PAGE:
Vaccine hesitancy gives virus more time to mutate, experts say

| Written by Padayon UP

The resource speakers on the 4th episode of DOST-NRCP’s Expert Class: Vaccines and Vaccination. (Photo Credit: DOST-NRCP’s Expert Class webinar)


“The longer we wait to get vaccinated, we are giving more time for the virus to mutate.”

This was according to Dr. Gianne Eduard Ulanday, a virologist from the University of the Philippines and one of the panelists during the recent Expert’s Class Episode 4: Vaccines and Vaccination webinar organized by the National Research Council of the Philippines (NRCP) of the Department of Science and Technology (DOST).

“Vaccine hesitancy is the delay in acceptance or refusal of vaccines despite availability of doses,” said Dr. Melvin Sanicas, a vaccinologist and member of The Royal Society of Tropical Medicine & Hygiene.

“Now it’s important to highlight this because we always hear about vaccine hesitancy in the context of COVID, but in reality, in many places globally including the Philippines, there are no vaccines available for everyone who wants to get vaccinated.”

Ulanday added that the most important thing with the vaccine is the time, not the brand, and that there’s no vaccine that is 100% effective, not only with COVID, but as with the other diseases. There’s always that one percent chance that it’s not effective.

Meanwhile, Dr. John Mark Velasco, physician-scientist from the Institute of Molecular Biology and Biotechnology, said, “Rather than comparing between brands on whether this is the best one or this is a better one, this provides higher protection, longer protection, maybe we should focus on just getting what is available right now, to be protected, because all of these vaccine brands, they have full protection against severe infection, and that’s what we’re trying to prevent – severe infection.”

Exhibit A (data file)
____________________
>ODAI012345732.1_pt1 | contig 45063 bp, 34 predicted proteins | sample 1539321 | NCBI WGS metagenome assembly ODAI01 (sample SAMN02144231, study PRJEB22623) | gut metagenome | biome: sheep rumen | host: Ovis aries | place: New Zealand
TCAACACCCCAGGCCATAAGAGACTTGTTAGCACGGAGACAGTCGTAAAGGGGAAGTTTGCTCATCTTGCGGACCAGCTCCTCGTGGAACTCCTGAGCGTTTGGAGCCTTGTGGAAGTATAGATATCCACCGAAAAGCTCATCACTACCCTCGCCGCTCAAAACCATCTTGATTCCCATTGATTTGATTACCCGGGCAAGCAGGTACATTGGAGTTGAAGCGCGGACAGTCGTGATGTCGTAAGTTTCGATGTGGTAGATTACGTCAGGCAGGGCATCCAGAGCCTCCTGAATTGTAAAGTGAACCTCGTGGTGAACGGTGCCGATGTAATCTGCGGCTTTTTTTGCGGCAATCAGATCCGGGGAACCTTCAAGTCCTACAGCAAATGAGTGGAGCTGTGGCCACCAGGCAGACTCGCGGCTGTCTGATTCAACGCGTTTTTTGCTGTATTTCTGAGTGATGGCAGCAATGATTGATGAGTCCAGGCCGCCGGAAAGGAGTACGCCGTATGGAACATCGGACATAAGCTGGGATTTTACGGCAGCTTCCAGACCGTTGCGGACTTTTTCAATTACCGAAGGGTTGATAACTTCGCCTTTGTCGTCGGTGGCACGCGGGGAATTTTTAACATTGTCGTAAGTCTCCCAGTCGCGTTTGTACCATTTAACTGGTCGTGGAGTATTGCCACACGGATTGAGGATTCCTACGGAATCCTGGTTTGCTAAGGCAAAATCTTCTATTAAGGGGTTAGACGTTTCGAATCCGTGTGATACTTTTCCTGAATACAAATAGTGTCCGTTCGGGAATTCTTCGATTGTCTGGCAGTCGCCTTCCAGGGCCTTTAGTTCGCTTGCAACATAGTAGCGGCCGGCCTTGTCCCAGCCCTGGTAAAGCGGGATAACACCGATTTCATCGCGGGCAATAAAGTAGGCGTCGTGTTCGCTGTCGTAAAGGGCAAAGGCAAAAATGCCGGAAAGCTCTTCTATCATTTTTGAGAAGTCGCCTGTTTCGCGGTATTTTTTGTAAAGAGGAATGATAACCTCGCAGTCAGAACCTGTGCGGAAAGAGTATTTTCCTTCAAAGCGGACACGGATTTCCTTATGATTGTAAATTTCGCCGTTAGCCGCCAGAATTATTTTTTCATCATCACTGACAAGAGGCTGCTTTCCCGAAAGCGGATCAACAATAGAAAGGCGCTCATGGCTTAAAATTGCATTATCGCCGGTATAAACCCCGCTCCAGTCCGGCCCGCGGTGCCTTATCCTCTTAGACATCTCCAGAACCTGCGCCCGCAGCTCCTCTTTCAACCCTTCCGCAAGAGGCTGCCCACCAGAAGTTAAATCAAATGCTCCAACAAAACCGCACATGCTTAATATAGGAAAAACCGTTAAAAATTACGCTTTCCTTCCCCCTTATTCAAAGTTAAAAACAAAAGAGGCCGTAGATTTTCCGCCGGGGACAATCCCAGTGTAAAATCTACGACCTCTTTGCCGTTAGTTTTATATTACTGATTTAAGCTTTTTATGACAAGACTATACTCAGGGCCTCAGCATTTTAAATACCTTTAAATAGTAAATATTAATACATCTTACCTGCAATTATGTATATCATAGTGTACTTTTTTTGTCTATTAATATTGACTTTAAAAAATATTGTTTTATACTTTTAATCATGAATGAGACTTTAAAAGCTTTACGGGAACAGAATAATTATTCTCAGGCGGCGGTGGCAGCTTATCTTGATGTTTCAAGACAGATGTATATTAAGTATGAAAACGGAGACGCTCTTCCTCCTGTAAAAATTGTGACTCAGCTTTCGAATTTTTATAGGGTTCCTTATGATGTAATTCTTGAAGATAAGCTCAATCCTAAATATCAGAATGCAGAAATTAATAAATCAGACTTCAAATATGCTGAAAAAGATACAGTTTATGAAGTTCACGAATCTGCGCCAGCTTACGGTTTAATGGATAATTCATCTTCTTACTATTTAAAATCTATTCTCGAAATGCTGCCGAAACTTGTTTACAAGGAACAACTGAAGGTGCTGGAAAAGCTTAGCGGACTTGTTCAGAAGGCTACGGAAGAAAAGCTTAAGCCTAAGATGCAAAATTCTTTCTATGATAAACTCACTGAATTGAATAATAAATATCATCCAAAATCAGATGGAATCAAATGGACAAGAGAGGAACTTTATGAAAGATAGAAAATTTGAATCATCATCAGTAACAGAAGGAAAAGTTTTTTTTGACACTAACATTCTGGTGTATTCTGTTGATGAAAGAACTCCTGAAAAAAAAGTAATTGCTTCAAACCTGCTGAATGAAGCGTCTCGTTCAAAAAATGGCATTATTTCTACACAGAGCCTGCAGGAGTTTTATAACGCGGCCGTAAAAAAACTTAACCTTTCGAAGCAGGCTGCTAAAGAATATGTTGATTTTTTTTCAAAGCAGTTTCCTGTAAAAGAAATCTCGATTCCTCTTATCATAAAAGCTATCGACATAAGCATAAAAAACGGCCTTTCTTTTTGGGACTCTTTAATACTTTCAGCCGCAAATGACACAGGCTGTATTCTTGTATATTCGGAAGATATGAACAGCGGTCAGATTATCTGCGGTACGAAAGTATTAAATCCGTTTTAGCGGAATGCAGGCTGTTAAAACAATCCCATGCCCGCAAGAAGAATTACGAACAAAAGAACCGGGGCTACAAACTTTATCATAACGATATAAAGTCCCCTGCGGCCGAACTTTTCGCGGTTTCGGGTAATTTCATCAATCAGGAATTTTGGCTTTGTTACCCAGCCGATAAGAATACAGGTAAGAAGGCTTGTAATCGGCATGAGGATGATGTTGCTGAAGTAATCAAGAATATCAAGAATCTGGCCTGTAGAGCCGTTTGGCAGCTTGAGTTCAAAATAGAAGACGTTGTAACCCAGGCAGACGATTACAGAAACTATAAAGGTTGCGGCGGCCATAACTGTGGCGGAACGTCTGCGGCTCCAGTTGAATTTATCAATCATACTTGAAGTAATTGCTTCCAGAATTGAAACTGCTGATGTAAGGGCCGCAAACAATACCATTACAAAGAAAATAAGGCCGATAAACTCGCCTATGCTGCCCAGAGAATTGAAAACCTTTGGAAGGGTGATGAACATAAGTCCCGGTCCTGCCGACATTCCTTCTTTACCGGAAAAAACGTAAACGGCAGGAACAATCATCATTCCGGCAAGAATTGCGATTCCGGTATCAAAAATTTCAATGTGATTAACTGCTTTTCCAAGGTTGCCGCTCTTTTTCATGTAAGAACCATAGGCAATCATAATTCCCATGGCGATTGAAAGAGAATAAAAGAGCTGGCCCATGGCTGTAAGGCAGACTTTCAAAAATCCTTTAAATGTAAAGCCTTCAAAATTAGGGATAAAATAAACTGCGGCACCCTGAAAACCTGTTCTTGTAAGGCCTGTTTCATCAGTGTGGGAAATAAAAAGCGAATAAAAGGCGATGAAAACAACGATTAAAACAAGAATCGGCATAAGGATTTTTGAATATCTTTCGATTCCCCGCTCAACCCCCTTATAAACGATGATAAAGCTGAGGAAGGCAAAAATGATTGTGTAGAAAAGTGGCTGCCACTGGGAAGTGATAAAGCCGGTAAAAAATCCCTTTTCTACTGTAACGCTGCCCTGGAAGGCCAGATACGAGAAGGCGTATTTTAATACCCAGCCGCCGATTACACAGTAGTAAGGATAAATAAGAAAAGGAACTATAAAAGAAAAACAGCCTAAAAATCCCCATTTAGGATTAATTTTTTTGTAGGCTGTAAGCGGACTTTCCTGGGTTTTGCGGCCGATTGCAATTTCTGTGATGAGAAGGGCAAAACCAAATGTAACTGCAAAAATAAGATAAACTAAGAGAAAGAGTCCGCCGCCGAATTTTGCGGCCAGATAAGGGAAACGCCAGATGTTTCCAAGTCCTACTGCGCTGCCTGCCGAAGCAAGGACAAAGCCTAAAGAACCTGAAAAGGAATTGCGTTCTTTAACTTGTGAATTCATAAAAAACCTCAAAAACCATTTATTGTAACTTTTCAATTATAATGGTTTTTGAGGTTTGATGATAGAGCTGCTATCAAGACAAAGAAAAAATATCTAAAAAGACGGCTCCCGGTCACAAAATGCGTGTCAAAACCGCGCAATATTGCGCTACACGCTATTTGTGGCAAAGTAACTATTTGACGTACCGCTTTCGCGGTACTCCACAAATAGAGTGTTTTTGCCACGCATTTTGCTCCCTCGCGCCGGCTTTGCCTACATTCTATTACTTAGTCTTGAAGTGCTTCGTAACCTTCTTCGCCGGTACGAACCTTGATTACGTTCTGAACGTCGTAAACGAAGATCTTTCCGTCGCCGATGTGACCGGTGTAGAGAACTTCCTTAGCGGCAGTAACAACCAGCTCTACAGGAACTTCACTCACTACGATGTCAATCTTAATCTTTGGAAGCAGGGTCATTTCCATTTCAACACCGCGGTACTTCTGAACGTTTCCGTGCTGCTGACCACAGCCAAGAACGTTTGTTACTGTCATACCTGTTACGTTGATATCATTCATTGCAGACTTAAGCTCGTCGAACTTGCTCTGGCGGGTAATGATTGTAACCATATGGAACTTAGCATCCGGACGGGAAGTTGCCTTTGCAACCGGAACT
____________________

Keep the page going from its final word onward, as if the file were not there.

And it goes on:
Currently, there are around 93 vaccines being tested in clinical trials in humans, while 30 candidate COVID-19 vaccines have reached the final stages of testing (Phase 3 of clinical trials). On top of that, at least 77 preclinical vaccines are under trials in animals. All these vaccines are designed to teach the body’s immune system to safely recognize and block the virus that causes COVID-19.

The first generation vaccines that are currently being used have all been granted emergency use access by the World Health Organization (WHO) and by the national regulatory bodies. Newer and better second generation vaccines are in the development pipeline, and will be available once they pass the safety and efficacy criteria set by the regulatory authorities.

Expert’s Class, which is a part of DOST-NRCP’s initiative to provide the public with updated research and science-based information on various science and technology issues, can be viewed on Research Pod’s Facebook page. (Geraldine Bulaon-Ducusin, S&T Media Service)

(This article first appeared in PTV News Para Sa Bayan on September 9, 2021.)